Women age 50 and over have been taking Fosamax or Actonel to prevent hip, spine and wrist fractures resulting from the onset of osteoporosis. Ironically, some Fosamax and Actonel patients have suffered fractures curiously similar to those the drugs are meant to protect against—and often through simple, everyday movements.
A study published Monday by the Archives of Internal Medicine in conjunction with the American Medical Associate found a causal connection between the drugs and atypical, particularly rare thigh fractures. The researchers noted that the fracture risk can increase dramatically the longer one uses Fosamax or Actonel.
For example, with less than 2 years of use, users are 35 times more likely to develop a femur fracture. However, that statistic skyrockets to 117 times more likely for the period of 5 to 9 years of use. After more than 9 years of use, one is 176 times more likely to suffer a fracture. In light of these statistics, it is not surprising that one of the study’s authors suggested reconsideration after 3 to 5 years, “[o]therwise, it is possibly causing more harm than benefit.”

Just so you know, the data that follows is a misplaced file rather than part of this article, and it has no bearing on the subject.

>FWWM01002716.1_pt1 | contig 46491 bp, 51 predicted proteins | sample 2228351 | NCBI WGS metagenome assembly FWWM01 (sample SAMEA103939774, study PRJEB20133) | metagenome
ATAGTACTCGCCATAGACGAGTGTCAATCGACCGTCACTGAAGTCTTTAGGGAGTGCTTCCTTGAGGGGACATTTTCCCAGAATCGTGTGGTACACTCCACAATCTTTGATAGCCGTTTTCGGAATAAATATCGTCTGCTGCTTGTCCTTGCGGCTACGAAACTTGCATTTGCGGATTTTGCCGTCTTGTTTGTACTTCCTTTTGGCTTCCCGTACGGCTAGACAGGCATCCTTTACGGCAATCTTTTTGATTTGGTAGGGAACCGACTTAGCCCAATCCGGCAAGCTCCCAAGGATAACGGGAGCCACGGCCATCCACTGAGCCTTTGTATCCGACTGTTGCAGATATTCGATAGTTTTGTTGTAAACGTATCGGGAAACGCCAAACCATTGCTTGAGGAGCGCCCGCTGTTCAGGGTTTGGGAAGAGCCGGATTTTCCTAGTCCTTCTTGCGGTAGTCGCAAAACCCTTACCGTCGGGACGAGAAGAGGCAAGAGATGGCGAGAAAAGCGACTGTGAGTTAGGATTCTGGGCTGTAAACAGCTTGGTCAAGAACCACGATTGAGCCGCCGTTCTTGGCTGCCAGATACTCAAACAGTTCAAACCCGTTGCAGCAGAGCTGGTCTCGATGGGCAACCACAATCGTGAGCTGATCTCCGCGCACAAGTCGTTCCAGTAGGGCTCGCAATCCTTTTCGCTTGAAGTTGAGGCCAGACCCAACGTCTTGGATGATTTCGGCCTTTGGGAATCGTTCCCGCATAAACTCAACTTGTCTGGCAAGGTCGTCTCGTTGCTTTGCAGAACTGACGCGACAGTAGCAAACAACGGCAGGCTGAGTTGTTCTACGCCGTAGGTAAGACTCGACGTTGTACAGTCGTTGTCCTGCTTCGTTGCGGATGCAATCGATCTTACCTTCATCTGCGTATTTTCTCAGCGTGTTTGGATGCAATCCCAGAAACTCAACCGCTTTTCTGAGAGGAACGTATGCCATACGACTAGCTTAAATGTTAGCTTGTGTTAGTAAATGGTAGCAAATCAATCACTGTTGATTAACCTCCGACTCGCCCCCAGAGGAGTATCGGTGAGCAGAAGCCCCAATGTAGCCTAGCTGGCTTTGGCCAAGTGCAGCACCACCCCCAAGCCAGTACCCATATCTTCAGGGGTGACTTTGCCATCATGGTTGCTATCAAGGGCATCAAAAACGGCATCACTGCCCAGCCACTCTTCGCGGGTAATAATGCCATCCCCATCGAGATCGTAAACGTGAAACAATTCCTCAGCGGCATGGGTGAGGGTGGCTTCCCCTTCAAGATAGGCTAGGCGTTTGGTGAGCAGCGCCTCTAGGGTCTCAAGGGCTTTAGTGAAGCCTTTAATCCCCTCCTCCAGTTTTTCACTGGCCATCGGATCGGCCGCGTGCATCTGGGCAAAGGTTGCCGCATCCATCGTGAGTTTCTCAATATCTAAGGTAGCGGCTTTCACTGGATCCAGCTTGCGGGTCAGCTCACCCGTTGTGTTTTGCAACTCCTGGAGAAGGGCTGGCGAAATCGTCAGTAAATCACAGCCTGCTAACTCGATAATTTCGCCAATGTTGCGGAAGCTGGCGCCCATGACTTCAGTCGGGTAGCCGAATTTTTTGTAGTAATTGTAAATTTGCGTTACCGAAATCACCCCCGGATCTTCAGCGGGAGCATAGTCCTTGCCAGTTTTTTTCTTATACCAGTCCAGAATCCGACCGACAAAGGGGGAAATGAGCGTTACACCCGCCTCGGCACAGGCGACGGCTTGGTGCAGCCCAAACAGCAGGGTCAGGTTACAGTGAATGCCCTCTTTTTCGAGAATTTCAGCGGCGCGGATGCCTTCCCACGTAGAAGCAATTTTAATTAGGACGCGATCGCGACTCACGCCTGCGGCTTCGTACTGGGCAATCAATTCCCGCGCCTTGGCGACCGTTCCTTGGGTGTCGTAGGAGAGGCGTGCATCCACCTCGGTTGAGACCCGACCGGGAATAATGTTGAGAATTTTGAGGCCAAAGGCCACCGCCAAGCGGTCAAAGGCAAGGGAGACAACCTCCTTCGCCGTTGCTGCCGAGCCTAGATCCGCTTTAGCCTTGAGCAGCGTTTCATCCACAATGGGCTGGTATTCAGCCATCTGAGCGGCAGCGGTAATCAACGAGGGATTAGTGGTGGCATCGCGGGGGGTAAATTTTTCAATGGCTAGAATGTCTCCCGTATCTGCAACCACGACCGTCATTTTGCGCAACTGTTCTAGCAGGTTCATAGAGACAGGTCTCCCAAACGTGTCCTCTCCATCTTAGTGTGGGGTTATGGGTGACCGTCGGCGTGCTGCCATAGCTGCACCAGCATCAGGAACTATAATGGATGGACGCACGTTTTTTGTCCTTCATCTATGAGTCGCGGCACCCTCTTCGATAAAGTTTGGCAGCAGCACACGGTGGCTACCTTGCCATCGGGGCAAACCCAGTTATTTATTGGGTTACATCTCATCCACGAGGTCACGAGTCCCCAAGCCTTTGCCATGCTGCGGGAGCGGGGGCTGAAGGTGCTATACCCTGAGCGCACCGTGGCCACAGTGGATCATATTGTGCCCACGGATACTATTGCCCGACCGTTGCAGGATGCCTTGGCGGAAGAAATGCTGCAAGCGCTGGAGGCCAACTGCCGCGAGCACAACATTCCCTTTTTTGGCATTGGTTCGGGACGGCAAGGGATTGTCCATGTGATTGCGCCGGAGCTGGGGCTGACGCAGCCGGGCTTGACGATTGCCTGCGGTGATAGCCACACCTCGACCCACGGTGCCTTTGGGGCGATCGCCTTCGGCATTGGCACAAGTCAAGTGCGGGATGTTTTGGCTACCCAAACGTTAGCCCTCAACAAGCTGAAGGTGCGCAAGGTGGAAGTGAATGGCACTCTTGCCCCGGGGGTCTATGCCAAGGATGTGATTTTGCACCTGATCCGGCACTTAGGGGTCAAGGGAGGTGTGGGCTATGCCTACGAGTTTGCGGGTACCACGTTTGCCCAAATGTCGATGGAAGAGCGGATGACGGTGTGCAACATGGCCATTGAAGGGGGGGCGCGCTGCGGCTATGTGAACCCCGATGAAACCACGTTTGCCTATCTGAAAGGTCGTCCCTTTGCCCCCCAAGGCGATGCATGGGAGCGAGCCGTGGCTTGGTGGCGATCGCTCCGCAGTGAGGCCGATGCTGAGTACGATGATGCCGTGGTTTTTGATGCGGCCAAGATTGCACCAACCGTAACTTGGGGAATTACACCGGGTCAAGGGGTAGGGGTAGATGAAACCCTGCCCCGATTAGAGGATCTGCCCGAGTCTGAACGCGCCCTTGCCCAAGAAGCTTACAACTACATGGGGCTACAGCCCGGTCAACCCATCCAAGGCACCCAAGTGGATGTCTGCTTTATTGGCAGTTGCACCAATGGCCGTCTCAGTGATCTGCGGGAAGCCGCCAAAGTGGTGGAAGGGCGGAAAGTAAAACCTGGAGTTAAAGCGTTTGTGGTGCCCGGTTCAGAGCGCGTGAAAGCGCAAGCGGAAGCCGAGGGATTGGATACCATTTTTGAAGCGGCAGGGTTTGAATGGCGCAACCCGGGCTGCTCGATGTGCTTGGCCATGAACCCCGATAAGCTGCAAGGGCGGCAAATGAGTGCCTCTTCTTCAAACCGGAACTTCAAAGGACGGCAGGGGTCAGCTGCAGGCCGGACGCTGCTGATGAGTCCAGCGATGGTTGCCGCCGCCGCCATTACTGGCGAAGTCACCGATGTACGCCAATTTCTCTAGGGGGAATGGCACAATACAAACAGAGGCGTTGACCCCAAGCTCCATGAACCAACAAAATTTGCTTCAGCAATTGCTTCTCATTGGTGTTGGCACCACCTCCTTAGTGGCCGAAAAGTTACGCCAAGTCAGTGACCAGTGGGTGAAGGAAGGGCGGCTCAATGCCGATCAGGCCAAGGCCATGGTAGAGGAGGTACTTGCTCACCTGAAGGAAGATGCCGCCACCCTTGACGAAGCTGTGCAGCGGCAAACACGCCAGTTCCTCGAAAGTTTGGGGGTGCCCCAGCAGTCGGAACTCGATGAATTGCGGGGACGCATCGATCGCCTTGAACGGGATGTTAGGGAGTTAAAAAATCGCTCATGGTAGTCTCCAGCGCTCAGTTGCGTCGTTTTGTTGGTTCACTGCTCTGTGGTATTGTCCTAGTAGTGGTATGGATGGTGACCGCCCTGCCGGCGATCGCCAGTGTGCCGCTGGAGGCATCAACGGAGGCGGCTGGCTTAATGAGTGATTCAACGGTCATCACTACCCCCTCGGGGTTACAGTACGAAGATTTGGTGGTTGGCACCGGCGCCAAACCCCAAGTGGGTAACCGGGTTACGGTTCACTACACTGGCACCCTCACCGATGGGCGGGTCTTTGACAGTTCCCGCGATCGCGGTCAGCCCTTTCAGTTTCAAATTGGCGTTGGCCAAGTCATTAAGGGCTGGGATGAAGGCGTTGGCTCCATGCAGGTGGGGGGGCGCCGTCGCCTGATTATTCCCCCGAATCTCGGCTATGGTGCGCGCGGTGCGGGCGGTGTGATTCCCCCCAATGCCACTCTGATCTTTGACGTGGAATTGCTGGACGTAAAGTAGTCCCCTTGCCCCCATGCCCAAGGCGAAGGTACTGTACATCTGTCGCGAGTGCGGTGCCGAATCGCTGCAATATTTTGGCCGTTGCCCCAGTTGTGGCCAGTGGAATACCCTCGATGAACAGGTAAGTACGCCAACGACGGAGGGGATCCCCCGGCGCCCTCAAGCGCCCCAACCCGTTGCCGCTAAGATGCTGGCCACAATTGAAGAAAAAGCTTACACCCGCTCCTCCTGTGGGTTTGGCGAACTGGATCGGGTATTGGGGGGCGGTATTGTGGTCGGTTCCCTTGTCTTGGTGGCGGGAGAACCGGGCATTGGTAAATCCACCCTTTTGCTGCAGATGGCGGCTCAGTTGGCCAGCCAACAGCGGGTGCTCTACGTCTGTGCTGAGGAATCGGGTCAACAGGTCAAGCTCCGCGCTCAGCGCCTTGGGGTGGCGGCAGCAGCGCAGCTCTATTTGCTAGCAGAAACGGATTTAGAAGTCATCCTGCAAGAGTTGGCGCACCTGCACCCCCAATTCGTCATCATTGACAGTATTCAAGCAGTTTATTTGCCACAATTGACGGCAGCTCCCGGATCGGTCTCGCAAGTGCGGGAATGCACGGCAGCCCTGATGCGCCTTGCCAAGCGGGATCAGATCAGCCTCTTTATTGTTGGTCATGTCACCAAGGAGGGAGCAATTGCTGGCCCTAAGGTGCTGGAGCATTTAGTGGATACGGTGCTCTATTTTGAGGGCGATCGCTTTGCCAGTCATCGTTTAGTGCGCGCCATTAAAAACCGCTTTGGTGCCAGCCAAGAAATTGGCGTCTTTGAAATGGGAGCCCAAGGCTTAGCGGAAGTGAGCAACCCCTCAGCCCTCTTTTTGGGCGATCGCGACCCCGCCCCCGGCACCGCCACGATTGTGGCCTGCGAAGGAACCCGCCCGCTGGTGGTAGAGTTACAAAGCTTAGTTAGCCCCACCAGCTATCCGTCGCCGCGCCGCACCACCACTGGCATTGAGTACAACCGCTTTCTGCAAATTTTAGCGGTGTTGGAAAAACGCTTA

In 2010 this risk was acknowledged by the U.S. Food and Drug Administration, which included a fracture warning on the Fosamax and Actonel label. Notwithstanding, both drugs are the subject of currently-pending product liability lawsuits.